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February 26, 2020

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School’s out, but classes are still in: on line

RENA Du, mother of a first grader in Minhang District, turned on the TV at 8:30am yesterday for her daughter Grace, not to let her watch cartoons, but to have a test lesson.

The lesson, provided by the Shanghai Education Commission, was attended by about 1.45 million primary and secondary students and their teachers citywide on TV and the Internet to try out the networks in preparation for online schooling starting next Monday.

The 20-minute lesson was not a regular class, but featured a doctor demonstrating correct protective measures against the coronavirus, a school principal instructing students on how to arrange their studies at home and a primary student showing her daily schedule during the epidemic.

After the class, many schools arranged online discussions. Minhang Experimental Primary School used Xiaoheiban, an application approved by the Ministry of Education for communication between parents and schools.

In a first-grade class, the head teacher raised questions such as “What have you learned from the class?” and “Do you think it’s time to relax our vigilance since the number of confirmed cases in Shanghai is decreasing?” Answers poured in from 45 students, most in voice messages. To keep order and make communication more effective, the head teacher then changed the way of discussion and named some of the students to answer each question.

He Xuefeng, principal of the school, said the school had trained teachers, students and parents in observing the class on different platforms and using the app in discussions.

“This is the first time for the city and our school to organize online teaching in such a wide range and we all need to learn how to cope with it and improve our work step by step,” he said.

He said the school will make some micro-lessons, such as instructions on reading, sports and innovation at home, and deliver them online as supplements to the classes provided by the education commission.

The commission said yesterday’s lesson was delivered successfully and was useful experience for all departments when regular classes begin on Monday.

It announced last week that all schools in Shanghai would remain closed indefinitely and offer online classes from March to ensure the safety of students and teachers during the novel coronavirus pneumonia outbreak.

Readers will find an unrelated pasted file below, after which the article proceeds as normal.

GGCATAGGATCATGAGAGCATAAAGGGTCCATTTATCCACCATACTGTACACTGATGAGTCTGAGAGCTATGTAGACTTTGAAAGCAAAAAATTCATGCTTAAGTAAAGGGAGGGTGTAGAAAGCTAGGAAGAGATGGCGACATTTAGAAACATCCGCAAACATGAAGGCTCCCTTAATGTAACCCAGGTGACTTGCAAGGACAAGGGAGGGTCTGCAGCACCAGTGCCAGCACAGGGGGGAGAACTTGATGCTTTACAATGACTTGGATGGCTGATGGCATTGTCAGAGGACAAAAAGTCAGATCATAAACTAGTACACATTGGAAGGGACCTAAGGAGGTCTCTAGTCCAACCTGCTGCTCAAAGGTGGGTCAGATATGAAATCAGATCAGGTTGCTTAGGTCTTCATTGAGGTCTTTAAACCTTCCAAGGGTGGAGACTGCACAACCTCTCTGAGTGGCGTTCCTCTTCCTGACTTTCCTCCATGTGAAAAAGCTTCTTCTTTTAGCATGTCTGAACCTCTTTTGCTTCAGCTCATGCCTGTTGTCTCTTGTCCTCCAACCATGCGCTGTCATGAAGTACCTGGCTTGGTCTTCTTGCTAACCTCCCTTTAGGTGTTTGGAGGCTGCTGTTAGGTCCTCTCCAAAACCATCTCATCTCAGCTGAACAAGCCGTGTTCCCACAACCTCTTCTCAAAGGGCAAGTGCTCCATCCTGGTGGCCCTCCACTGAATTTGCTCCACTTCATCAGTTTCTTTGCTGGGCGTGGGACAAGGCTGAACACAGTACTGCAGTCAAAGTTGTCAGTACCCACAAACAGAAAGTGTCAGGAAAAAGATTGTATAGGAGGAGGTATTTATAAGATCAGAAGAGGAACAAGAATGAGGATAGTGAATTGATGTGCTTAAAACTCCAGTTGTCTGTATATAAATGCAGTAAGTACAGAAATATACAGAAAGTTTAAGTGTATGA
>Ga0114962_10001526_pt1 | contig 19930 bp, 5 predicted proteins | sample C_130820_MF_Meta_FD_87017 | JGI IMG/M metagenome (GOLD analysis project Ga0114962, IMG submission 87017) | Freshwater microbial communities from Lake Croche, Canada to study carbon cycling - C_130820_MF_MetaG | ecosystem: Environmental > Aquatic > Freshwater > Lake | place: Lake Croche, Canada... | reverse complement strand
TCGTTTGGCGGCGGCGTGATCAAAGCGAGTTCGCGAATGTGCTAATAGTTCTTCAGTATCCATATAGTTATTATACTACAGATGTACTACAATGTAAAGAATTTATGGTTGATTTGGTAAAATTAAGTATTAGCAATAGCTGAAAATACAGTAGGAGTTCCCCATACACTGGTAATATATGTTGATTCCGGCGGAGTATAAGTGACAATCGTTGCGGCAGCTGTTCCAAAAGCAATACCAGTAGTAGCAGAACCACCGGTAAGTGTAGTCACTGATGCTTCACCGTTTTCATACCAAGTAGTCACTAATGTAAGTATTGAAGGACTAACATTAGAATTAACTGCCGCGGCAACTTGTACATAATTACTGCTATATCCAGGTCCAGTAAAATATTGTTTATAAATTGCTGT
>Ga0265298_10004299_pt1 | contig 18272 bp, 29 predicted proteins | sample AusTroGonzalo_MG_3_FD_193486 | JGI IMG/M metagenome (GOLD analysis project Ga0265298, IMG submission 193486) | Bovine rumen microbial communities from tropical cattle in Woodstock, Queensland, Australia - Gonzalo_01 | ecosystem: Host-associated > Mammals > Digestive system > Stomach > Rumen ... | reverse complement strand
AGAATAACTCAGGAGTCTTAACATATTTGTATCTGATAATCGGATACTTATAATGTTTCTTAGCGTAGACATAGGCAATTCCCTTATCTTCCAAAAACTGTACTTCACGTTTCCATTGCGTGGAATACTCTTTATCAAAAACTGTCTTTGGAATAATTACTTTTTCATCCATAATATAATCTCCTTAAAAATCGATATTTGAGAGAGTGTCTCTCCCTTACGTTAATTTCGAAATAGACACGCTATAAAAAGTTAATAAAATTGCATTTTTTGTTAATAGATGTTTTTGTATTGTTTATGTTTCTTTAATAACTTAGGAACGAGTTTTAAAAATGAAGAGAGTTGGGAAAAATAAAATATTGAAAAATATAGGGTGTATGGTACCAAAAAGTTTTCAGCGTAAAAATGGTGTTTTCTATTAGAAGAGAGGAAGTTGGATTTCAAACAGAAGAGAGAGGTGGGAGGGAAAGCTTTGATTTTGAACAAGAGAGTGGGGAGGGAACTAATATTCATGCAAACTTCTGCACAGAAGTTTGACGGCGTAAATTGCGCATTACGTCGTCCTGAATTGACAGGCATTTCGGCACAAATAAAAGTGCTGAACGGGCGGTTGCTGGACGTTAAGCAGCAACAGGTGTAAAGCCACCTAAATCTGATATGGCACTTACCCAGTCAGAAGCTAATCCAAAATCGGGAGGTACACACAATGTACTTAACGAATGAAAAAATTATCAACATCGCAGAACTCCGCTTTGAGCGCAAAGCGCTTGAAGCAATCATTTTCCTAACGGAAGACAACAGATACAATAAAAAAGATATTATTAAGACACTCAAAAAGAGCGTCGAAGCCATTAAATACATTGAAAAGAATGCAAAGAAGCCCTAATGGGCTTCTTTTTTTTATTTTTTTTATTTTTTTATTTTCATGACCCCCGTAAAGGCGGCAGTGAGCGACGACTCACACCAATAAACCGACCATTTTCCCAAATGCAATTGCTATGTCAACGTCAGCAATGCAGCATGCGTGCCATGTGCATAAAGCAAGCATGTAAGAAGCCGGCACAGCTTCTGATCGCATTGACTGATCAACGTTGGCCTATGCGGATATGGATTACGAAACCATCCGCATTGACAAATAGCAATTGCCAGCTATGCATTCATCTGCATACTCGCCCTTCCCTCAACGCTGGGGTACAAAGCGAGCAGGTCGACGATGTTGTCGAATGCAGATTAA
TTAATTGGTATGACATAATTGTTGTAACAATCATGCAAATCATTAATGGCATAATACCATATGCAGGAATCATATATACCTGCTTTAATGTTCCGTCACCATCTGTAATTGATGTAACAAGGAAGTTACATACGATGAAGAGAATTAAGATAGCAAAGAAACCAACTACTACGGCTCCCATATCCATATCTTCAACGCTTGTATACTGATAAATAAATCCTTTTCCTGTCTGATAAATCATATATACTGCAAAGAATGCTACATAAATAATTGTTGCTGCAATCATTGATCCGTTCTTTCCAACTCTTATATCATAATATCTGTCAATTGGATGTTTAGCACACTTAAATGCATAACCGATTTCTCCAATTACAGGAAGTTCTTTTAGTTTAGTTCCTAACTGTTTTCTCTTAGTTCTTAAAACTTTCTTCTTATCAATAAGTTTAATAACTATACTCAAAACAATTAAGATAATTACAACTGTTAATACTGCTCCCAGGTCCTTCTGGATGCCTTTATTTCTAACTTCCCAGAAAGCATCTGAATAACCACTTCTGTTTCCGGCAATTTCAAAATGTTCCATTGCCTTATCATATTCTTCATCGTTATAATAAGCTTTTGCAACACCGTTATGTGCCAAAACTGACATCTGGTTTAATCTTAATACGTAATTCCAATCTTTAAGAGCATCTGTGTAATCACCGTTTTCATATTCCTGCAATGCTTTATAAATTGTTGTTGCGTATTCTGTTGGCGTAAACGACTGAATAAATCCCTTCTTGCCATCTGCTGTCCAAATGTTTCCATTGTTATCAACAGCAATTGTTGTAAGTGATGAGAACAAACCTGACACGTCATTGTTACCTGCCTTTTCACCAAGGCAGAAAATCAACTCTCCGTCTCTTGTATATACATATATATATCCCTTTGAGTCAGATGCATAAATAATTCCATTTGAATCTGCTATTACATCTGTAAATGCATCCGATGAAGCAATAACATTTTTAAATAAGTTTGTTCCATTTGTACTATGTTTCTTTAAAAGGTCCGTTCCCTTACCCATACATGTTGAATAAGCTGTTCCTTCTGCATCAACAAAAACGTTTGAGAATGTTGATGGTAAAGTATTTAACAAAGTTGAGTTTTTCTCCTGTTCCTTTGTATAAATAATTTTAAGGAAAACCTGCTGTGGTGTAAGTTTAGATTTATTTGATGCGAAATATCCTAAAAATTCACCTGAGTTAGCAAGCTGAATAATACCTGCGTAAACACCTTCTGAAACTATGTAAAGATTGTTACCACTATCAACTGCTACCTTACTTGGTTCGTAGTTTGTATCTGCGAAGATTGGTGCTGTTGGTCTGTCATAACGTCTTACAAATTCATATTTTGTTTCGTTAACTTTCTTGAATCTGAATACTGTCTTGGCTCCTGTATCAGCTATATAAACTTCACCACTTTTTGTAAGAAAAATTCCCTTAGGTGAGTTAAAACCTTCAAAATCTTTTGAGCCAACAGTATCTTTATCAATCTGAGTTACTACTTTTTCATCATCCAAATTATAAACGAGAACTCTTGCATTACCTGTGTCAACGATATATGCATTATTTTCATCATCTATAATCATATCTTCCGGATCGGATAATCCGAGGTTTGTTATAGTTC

Some parents, including Du, told Shanghai Daily they’d checked their cable TV or Internet and set their alarms on Monday evening to ensure the class would go smoothly.

“We haven’t used cable TV for a long time because we use computers and smartphones now,” said Du. “But since my daughter will have to take courses every day, I think cable TV would be more stable than Internet platforms and its large screen is also preferred.”

She switched on the TV soon after the education authorities announced the online schooling plan. It did took some time for the set top box to upgrade the system.

“But I checked it last night again to make sure nothing was wrong,” she said. Du said her daughter got up at 7am yesterday, as she does on regular school days, but about two hours earlier than her holiday routine.

“Online teaching has been used in some training organizations, such as her English cramming school, but it’s the first time for her to take school courses online, so she was excited,” said Du.

Both she and her daughter liked the trial lesson.

“It showed the right ways for self-protection, which I think is crucial,” she said. “As Shanghai has been reporting few new cases these days, we have all become a little bit relaxed and the alerts for precautions from the expert in the lesson is important at this moment. The class also included cartoons, which makes it attractive for kids.”

She said the student’s schedule set a good example for her daughter too, who made her own daily schedule immediately after the class.

But Du and some other parents also worried about the increase in screen time and the possibility of negative effects on their eyesight.

Experts from Shanghai Aier Eye Hospital suggest parents help children stay an arm’s length from the screen and turn their gaze to objects 6 meters away for at least 20 seconds every 20 minutes.

They also suggest parents make sure that their children have enough sleep, at least 8 hours a day. And healthy food is also important.


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